Here is some info from Audubon about the songbird deaths.

Laura Stenzler

Begin forwarded message:

From: Audubon New York <>
Date: July 13, 2021 at 8:46:03 AM EDT
To: Laura Stenzler <>
Subject: Precautionary Measures to Combat Songbird Epidemic

 Experts recommend taking down feeders until the source of the disease is 

[Audubon New 
[American Robin holding worm in 
Precautionary Measures to Combat Songbird 
Experts recommend taking down feeders until the source of the disease is 

Reports of sick and dying birds with vision problems, eye swelling (often with 
a crusty discharge), and neurological symptoms have been rippling across parts 
of the Mid-Atlantic and Southeastern United States. This illness is different 
from the conjunctivitis condition known as “finch eye disease,” but the exact 
cause is currently unknown.

While many songbirds have been impacted, the illness seems to be most common in 
juvenile Common Grackles, Blue Jays, European Starlings, and American Robins.

While the unknown disease affecting birds has not yet been reported in New 
York, it has been reported in neighboring Pennsylvania. We are taking a cue 
from wildlife agencies and suggesting the following five steps, for now:

1. Cease feeding birds and providing water in bird baths until this wildlife 
mortality event has concluded. This may be infectious.
2. Remove all feeders and bird baths and clean with a 10% bleach solution.
3. Avoid handling dead or injured wild birds. Wear disposable gloves if it is 
necessary to handle a bird.
4. Keep pets away from sick or dead birds as a standard precaution.
5. To dispose of dead birds, place them in a sealable plastic bag and discard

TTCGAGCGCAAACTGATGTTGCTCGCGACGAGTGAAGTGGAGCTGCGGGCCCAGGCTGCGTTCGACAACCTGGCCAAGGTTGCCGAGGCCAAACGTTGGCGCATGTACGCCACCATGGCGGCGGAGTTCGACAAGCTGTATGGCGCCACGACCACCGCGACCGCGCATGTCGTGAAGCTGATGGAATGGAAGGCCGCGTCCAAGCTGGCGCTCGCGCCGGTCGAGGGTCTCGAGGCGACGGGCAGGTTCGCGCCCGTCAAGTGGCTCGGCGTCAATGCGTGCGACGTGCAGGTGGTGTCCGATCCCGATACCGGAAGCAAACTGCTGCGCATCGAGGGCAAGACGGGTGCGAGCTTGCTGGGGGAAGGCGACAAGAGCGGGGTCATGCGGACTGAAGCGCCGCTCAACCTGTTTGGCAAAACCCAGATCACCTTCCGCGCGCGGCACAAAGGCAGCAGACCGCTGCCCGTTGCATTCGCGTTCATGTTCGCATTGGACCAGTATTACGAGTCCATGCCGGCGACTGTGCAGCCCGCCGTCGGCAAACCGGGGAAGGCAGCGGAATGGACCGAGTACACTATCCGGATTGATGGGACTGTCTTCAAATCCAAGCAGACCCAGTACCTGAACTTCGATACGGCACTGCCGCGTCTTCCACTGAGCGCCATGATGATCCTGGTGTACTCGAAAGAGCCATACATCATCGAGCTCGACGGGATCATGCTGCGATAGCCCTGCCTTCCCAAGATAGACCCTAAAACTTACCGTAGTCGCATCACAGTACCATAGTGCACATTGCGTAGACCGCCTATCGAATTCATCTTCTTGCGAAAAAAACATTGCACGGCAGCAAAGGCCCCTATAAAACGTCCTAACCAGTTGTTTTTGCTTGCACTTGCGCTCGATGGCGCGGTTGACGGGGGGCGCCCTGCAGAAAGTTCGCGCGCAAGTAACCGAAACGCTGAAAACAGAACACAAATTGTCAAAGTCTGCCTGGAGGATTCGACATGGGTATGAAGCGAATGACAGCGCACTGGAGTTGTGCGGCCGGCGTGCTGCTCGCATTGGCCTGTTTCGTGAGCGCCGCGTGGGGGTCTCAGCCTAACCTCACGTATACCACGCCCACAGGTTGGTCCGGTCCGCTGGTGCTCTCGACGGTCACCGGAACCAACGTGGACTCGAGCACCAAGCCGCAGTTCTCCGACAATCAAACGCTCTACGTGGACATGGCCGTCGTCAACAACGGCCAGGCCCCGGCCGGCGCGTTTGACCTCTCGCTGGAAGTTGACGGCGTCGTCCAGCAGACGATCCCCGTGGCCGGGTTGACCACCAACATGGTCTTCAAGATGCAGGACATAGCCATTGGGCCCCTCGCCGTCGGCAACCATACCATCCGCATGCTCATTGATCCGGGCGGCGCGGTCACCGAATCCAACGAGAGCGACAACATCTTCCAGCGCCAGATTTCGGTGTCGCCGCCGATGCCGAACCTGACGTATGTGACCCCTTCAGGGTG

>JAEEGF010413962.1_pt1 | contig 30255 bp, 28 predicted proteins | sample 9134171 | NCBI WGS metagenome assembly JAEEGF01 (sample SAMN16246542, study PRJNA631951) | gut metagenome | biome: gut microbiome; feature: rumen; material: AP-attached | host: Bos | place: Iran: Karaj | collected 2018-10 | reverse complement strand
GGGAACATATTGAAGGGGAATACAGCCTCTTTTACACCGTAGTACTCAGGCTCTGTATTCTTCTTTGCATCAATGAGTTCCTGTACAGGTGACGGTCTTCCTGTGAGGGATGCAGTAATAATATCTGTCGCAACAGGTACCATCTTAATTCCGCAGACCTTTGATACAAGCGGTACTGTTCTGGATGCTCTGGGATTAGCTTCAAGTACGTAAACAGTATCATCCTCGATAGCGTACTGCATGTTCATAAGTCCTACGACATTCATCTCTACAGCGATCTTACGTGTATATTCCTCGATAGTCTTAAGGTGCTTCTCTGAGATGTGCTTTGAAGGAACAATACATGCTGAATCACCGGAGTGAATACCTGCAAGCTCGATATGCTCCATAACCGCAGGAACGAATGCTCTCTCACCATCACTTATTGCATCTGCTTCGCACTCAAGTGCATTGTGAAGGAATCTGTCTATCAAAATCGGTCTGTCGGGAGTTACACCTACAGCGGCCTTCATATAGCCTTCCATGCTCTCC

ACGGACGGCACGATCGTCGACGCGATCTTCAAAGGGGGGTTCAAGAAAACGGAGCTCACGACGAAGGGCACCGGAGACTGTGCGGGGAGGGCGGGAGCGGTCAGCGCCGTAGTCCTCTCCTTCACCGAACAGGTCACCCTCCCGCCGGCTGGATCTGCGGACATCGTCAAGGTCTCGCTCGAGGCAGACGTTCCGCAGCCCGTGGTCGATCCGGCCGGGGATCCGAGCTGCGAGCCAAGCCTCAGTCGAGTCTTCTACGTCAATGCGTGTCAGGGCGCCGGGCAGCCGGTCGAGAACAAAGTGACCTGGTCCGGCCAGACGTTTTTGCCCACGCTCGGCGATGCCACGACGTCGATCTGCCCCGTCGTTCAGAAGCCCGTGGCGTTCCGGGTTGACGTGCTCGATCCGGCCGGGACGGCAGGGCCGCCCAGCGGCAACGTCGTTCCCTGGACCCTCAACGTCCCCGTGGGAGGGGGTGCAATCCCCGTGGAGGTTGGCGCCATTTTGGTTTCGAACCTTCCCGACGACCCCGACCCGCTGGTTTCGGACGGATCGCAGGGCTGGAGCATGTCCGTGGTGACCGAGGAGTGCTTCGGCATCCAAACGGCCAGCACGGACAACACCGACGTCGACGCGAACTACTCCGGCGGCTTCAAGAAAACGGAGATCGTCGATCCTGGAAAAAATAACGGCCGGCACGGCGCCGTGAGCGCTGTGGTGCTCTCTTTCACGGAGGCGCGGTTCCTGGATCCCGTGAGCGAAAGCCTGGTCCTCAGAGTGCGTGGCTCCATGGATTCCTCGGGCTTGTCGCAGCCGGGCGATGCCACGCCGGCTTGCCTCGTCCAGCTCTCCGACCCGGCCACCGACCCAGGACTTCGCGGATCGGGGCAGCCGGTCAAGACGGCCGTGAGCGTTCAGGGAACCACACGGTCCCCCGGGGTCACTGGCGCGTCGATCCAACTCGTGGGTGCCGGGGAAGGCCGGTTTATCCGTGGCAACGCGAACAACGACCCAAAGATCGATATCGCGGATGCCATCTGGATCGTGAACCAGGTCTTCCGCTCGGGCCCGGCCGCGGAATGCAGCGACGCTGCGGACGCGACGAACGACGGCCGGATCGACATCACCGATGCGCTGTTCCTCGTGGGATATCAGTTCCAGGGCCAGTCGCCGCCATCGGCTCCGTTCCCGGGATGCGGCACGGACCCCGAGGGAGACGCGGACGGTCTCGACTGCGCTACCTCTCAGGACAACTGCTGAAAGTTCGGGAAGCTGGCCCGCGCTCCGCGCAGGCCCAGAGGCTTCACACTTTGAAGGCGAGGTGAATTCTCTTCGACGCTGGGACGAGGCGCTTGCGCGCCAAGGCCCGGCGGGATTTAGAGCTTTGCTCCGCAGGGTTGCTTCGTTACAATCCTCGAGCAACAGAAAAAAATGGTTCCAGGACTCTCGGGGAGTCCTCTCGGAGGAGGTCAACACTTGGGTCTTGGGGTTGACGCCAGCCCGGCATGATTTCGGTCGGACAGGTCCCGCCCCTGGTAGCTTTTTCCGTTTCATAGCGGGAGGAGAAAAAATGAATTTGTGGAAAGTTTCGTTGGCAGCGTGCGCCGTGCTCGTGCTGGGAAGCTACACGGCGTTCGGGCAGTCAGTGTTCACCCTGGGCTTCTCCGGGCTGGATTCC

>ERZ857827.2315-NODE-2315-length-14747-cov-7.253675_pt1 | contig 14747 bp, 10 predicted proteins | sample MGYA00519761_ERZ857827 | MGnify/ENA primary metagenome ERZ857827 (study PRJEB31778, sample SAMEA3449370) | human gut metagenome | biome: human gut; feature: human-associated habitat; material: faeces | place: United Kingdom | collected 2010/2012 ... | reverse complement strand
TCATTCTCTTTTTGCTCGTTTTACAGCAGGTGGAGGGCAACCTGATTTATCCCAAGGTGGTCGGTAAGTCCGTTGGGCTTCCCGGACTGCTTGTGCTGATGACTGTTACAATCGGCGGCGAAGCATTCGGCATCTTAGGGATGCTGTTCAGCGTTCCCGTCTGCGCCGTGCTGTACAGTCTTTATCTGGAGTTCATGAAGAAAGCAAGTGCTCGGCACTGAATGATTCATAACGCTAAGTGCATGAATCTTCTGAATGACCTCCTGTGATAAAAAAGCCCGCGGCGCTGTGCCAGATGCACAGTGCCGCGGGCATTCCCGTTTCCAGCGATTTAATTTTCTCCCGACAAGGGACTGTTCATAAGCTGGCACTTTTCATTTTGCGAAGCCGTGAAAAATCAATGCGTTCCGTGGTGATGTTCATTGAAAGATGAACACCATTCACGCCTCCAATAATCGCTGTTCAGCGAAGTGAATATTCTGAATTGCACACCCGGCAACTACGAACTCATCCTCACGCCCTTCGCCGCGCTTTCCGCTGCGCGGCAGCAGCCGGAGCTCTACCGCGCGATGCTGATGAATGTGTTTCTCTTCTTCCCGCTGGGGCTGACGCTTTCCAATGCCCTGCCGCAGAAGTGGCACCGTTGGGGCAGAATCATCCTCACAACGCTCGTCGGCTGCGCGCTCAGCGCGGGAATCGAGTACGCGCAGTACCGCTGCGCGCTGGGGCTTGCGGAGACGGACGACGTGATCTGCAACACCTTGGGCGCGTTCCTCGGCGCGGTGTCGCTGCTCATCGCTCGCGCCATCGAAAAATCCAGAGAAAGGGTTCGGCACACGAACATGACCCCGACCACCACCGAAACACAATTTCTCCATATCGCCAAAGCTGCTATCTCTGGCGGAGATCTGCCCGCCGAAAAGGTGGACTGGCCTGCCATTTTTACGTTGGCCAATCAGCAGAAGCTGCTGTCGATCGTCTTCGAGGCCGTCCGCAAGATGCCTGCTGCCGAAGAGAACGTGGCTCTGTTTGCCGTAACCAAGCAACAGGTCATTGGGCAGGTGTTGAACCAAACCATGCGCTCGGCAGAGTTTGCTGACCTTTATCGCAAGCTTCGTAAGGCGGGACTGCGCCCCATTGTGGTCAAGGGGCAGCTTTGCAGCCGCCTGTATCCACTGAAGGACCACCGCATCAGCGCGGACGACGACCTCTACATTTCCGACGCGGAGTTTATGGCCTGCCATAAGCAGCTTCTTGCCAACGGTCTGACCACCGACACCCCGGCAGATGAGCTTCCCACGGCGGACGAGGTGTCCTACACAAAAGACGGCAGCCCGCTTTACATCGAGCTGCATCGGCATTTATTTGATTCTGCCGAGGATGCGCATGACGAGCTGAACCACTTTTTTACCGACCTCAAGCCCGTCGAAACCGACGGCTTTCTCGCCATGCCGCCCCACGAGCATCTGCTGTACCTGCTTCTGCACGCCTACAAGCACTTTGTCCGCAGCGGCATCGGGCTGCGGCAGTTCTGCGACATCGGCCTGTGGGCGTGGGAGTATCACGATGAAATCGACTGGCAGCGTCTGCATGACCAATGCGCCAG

with household trash. This will prevent disease transmission to other birds and 

Won’t it cause additional harm to remove birdfeeders that are familiar food 
sources for backyard birds?
Many of you may have concerns about ensuring birds have access to familiar food 
sources, including birdfeeders. We understand and want to provide a bit of 
reassurance that the impacts of these temporary precautions will have minimal 
impacts on the birds you love. Fortunately, it’s the summer breeding season and 
most bird species are relying on caterpillars and other insects to feed their 
young, natural food sources that are readily available in nature. Additionally, 
birds are resilient and crafty creatures who will adapt to changes in food 
supplies with relative ease, finding new opportunities when familiar options 
are no longer available. We hope this issue is identified and resolved as soon 
as possible and you can resume the use of feeders. In the meantime, for the 
safety of the birds, we encourage everyone to work together and err on the side 
of caution.

For NY specifically, residents should contact their Regional DEC Wildlife 
office if they find any birds with eye lesions or exhibiting neurologic signs.

Click here for more information on reporting dead or sick 
American Robin.
Dennis Derby/Audubon Photography Awards
Audubon New York
9 Thurlow Terrace, Suite 100, Albany, NY 12203
(518) 869-9731 |<>

© 2021 National Audubon Society, Inc.

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